Resolution:
## Figure 5.
An example how the Floyd-Warshall algorithm calculates the minimal transitive interaction
uncertainties. Consider order I of the nodes (b): In the first iteration (k=1=a) nothing changes since no path via 1 exists as 1 has no incoming edge. In the next
iteration (k=2=b) the path 1^{→0.1}2^{→0.3}3 with transitive interaction uncertainty, i.e., its maximal weight, 0.3 is found and this fact is memorised by adding 1^{→0.3}3. Furthermore, the path 1^{→0.1}2^{→0.8}4 is considered, but as its transitive interaction uncertainty (0.8) is greater than the interaction uncertainty of the direct edge 1^{→0.5}4, nothing changes. During the third iteration (k=3=c) the paths 2^{→0.3}3^{→0.2}4 and 1^{→0.3}3^{→0.2}4 (which corresponds to the path a^{→0.1}b^{→0.3}c^{→0.2}din the original graph) are found and since they have smaller (transitive) interaction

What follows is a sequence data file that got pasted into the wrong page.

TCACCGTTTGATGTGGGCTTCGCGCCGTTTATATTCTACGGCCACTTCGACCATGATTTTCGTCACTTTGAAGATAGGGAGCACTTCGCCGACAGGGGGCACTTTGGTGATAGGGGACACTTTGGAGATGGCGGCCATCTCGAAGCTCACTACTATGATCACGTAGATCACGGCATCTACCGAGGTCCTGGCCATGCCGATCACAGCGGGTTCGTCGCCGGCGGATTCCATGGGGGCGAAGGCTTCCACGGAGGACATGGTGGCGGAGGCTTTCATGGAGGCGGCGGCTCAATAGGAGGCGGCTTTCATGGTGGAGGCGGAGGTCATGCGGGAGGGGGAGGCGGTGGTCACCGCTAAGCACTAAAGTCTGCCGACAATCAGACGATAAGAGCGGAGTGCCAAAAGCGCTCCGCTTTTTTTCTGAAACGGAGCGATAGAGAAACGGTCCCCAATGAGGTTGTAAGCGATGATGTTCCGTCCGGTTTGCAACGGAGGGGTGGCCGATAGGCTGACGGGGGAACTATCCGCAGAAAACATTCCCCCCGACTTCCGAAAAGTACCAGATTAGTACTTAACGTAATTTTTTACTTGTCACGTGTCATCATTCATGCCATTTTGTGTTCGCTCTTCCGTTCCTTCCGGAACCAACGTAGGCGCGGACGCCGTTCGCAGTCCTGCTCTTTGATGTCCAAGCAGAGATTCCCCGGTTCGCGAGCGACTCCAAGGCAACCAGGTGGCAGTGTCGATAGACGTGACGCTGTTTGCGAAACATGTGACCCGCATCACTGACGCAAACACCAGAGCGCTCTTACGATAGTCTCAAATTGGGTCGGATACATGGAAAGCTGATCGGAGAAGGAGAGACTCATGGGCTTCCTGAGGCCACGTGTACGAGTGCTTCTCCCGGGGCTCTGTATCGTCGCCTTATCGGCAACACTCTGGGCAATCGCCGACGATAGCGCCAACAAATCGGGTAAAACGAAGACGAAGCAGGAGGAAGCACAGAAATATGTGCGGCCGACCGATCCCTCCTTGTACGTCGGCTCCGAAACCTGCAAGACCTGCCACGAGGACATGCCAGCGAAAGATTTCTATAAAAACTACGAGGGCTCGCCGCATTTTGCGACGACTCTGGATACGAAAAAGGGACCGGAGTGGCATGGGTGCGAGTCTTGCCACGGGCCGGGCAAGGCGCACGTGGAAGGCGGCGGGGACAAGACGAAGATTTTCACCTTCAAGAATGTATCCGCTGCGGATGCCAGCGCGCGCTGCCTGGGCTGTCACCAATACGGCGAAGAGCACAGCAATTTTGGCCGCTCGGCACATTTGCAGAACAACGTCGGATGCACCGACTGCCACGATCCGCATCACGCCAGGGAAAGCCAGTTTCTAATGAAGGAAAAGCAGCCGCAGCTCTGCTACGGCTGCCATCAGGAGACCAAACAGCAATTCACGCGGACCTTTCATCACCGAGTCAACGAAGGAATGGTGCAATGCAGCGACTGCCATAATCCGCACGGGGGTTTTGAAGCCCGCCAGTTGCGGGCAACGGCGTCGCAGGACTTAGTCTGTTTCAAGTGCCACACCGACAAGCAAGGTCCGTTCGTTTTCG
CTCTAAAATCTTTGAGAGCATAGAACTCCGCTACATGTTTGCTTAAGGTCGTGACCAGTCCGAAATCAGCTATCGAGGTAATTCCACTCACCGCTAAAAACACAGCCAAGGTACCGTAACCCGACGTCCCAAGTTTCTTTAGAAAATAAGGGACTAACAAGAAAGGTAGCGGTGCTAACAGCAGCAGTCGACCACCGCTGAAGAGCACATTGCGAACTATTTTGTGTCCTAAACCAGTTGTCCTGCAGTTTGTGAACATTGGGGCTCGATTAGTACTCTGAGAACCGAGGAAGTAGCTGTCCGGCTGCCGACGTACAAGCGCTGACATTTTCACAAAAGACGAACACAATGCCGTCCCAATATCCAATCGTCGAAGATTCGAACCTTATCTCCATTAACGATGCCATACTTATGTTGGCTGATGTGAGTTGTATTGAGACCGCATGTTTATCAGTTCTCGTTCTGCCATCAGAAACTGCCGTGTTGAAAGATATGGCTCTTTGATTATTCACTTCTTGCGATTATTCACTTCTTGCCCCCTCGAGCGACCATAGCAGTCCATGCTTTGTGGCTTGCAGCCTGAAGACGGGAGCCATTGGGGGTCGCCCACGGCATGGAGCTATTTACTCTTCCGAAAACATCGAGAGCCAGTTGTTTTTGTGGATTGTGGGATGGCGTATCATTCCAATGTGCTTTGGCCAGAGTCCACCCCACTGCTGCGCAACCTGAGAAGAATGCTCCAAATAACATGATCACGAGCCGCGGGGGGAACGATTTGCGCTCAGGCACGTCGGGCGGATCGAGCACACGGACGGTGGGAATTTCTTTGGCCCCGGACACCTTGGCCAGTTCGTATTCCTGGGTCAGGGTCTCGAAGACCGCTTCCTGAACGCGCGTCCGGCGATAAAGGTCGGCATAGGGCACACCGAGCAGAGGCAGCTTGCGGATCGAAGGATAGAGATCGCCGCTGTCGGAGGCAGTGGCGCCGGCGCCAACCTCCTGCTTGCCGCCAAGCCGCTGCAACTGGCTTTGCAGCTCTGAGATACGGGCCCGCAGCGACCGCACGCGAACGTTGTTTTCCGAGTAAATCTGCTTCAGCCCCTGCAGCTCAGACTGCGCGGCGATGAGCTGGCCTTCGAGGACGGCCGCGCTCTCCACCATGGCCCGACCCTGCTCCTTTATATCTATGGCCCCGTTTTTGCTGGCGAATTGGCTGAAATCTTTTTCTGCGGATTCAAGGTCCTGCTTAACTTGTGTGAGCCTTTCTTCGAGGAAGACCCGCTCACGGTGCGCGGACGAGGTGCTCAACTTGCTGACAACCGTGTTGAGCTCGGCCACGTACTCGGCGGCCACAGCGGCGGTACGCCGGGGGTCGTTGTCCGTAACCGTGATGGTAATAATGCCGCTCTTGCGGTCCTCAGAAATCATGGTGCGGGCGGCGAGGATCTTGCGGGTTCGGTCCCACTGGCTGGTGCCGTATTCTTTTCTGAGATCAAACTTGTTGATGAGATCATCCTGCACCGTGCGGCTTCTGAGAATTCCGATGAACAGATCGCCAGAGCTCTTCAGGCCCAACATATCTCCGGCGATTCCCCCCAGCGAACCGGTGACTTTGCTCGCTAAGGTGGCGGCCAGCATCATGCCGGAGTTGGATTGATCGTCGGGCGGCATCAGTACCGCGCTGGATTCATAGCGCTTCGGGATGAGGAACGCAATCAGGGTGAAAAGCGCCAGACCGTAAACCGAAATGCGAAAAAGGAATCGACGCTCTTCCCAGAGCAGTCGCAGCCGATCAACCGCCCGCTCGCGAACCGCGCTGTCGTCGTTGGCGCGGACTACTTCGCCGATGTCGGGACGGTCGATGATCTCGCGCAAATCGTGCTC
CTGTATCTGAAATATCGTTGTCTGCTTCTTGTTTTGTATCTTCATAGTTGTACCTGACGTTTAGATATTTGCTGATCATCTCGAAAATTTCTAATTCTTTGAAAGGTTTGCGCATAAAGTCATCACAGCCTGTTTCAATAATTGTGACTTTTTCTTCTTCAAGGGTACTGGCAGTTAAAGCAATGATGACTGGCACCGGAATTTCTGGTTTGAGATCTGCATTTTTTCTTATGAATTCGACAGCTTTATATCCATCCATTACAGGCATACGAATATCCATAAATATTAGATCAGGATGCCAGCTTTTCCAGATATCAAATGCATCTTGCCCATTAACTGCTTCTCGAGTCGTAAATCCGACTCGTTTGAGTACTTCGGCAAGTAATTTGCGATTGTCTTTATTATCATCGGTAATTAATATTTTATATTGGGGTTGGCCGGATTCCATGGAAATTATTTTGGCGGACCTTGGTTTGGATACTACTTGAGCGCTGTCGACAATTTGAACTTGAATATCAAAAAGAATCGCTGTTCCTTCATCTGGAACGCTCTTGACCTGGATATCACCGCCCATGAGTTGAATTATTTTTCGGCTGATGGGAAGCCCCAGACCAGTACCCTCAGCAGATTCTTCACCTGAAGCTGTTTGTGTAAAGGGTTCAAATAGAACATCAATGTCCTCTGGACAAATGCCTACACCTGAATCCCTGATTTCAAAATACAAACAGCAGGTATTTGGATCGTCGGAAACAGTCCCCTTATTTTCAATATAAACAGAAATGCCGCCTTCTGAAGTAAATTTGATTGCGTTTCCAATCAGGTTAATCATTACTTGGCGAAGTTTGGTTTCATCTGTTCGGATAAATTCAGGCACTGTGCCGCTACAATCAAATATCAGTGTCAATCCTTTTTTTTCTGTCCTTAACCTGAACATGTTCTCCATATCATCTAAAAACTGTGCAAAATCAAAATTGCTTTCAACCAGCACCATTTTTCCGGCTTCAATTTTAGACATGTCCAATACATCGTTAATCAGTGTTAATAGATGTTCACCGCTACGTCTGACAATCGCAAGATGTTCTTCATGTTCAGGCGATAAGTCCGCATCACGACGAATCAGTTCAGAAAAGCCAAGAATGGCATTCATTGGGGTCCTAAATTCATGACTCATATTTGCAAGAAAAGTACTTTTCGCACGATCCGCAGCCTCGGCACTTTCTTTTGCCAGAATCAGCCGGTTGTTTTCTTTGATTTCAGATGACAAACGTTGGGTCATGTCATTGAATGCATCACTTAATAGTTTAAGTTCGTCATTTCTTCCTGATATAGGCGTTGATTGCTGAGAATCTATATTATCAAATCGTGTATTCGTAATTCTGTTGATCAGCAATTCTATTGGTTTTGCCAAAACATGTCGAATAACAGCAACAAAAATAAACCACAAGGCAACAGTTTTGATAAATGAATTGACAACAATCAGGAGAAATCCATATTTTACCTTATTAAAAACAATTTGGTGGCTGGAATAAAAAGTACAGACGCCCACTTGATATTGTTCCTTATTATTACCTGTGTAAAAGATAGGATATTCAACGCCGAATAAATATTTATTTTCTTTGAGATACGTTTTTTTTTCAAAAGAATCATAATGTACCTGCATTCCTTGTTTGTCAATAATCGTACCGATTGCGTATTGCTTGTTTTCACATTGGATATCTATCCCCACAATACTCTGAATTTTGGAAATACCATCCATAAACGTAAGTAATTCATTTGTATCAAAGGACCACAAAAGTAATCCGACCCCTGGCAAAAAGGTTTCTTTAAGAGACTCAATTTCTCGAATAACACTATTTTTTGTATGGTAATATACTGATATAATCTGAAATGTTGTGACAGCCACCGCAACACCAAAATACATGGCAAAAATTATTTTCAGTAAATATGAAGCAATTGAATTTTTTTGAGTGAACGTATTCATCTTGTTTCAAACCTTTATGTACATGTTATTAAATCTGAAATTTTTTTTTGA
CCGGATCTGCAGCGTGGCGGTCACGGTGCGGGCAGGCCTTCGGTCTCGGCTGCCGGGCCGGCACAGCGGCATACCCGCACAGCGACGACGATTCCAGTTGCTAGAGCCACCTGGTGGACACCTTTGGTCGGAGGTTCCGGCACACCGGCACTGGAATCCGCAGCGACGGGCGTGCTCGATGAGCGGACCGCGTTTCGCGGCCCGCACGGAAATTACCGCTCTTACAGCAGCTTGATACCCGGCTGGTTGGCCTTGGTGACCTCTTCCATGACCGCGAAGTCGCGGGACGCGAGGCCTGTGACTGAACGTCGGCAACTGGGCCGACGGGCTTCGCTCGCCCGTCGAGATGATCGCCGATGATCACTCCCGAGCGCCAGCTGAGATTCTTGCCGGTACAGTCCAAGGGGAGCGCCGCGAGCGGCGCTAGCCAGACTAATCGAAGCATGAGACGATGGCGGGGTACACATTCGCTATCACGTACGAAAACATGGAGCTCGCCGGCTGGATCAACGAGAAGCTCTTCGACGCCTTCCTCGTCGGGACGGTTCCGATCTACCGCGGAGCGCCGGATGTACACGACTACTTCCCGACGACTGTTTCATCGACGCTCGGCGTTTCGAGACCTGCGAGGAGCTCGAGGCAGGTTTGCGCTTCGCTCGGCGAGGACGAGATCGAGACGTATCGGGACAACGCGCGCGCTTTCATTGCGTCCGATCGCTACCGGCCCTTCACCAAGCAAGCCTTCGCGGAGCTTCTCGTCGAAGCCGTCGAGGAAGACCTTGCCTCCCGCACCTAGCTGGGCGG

uncertainties than the direct edges, these are changed to 2^{→0.3}4 and 1^{→0.3}4, respectively. In the last iteration (k=4=d), nothing changes since 4 has no outgoing edge and thus no path via 4 exists. Finally,
all edges that were added or changed by the Floyd-Warshall algorithm, i.e., those
for which an alternative path with a smaller transitive interaction uncertainty were
found, are removed to obtain the weighted transitive reduction of the original graph
as depicted in (d). For order II of the nodes (c), the algorithm works similar. Note that the correctness of the algorithm does not
depend on the concrete order of the outer iteration (k) over the nodes, e.g., order I as well as order II produce finally the same result.
Bošnački |